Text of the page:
History of Observation:

Ara was first described by Ptolemy and was included in the 48 constellations listed in the Almagest. Today, it is one of the 88 constellations that is recognized by the International Astronomical Union (IAU).

Finding Ara:

For those using binoculars,Ara can be located by looking for Beta Arae, the brightest star of the constellation. Beta is an orange class K (K3) supergiant with a luminosity of about 4600 times that of the Sun. It also rotates on its axis at about 5.4 kilometers per second at it equator, it takes around 2.33 years for Beta to make a full rotation. As a result, any sunspots on Beta would be visible for a very long time! Beta is also an unusual “super metal-rich” star, with high iron content, over three times more than that of Sol.

Then there’s a Alpha Arae, a spectroscopic binary that is a hot, blue, luminous class B (B2) dwarf star. Just because it’s called a dwarf doesn’t mean it’s small, though. Alpha is still about 8 times the mass of our own Sun. It’s a very special star, too. It’s known as “Be” (B-emission”) star, who’s emission lines come from from hydrogen located in a thick disk that surrounds it. Alpha is a “shell star” and the disk is nearly edge on, obscuring part of the star, and superimposing absorptions on the star’s spectrum.

The Ara Constellation, located in the between the Scorpius and Triangulum Australe constellations. Credit:
The Ara Constellation, located in the between the Scorpius and Triangulum Australe constellations. Credit:

Now move on to R Arae – a variable star. Its magnitude ranges from 6 to 7.1 in a period of 4.4 days. R Arae or HD 149730 is eclipsing binary of Algol type and well worth watching for its quick changes!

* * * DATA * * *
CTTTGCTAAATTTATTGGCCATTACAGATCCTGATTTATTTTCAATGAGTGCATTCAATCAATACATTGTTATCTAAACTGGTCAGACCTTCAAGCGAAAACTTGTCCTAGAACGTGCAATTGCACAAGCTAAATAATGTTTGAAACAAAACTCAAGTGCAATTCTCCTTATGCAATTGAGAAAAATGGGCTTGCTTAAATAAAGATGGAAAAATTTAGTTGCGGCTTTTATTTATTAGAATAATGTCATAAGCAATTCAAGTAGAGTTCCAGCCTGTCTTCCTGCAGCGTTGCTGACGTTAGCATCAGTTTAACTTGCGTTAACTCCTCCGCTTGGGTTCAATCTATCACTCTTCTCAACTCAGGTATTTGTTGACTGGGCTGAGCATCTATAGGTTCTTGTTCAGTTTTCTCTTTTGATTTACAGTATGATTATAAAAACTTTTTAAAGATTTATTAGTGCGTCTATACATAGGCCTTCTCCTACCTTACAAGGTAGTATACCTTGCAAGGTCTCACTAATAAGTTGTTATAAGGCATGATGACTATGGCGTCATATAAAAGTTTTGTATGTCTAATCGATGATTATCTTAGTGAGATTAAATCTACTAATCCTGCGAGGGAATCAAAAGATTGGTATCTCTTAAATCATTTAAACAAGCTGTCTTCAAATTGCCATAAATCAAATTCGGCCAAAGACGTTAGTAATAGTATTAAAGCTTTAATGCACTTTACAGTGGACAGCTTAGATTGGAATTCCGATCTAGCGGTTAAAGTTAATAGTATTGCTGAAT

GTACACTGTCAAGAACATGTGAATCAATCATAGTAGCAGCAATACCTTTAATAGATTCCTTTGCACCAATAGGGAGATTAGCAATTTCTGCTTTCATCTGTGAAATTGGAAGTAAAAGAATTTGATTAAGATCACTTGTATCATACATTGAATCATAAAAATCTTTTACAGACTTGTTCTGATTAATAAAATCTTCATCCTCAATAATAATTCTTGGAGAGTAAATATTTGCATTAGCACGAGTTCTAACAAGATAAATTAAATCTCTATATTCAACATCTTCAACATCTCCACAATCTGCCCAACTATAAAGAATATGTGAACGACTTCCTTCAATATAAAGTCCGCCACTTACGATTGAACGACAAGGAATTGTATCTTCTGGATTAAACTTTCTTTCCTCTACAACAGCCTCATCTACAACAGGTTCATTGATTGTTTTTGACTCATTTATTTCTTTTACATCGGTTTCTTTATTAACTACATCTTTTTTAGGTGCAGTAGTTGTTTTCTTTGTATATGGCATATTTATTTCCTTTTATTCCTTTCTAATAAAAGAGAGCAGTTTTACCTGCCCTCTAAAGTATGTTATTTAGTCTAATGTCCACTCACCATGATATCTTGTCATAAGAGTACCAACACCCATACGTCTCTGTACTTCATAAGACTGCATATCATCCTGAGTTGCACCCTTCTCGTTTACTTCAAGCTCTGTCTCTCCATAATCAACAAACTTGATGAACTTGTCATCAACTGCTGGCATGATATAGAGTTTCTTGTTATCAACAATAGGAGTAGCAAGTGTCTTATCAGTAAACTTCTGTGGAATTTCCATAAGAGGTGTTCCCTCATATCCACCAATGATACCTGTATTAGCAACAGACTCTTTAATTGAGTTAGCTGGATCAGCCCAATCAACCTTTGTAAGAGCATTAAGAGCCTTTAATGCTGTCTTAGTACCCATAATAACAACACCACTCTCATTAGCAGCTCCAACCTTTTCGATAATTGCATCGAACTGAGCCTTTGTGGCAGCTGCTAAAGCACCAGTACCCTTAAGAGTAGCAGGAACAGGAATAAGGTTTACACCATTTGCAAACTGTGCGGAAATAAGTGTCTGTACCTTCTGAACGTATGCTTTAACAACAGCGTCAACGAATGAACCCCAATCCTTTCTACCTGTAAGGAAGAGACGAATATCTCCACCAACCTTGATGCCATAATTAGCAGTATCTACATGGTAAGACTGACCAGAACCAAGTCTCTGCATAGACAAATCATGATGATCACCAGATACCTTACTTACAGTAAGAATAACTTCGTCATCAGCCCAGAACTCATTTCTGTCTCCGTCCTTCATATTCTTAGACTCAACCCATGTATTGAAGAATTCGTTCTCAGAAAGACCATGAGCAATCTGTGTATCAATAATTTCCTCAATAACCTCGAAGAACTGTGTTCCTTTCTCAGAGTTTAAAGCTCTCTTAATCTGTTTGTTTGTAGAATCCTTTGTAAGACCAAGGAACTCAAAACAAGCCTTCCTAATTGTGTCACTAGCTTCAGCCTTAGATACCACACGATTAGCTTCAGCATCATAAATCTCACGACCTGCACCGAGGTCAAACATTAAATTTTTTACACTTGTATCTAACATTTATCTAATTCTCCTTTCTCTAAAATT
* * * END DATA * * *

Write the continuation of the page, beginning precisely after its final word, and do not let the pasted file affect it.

Need a little more sparkle in your binoculars? Then head on to NGC 6193. At a distance of only 7200 light years away, it’s one of the nearest globular clusters to our solar system and on a clear dark night, it can even be seen with the unaided eye! Binoculars or a small telescope show it as a misty patch with a diameter close to 20 arc minutes. Or try open cluster NGC 6193 located eight degrees west of Alpha Arae. This widely scattered group will show about 30 stars, the brightest of which is about 6th magnitude.

For telescopes, the binary star Gamma Arae offers a great opportunity for stargazing. Located 1140 light years from Earth, this 3.5 and 10th magnitude pair is separated by 18 arc seconds and was found to be binary by John Herschel in 1835. The primary component, Gamma Arae A, is a blue-white B-type supergiant and the companion Gamma Arae B, is a white A-type main sequence dwarf star.

Now locate 4th magnitude Epsilon1 Arae and go 1.5 degrees west for NGC 6208. This 7.5 combined magnitude open cluster presents a nice challenge for the telescope! Three new spectroscopic binaries were discovered recently among the red giants of NGC 6208. It contains about 60 stars and the brightest is about magnitude 10.

We have written many interesting articles about the constellation here at Universe Today. Here is What Are The Constellations?What Is The Zodiac?, and Zodiac Signs And Their Dates.

Be sure to check out The Messier Catalog while you’re at it!

For more information, check out the IAUs list of Constellations. and the Students for the Exploration and Development of Space page on Ara and Constellation Families.

One Reply to “The Constellation Ara”

  1. We’re at 38.5*N too high to see much of the constellation Ara most of the year. But maybe on a clear night with good conditions? Elevation is key. Best to travel up into the local mountains for deep sky views, to get above the marine layer above 1,500 feet… or so.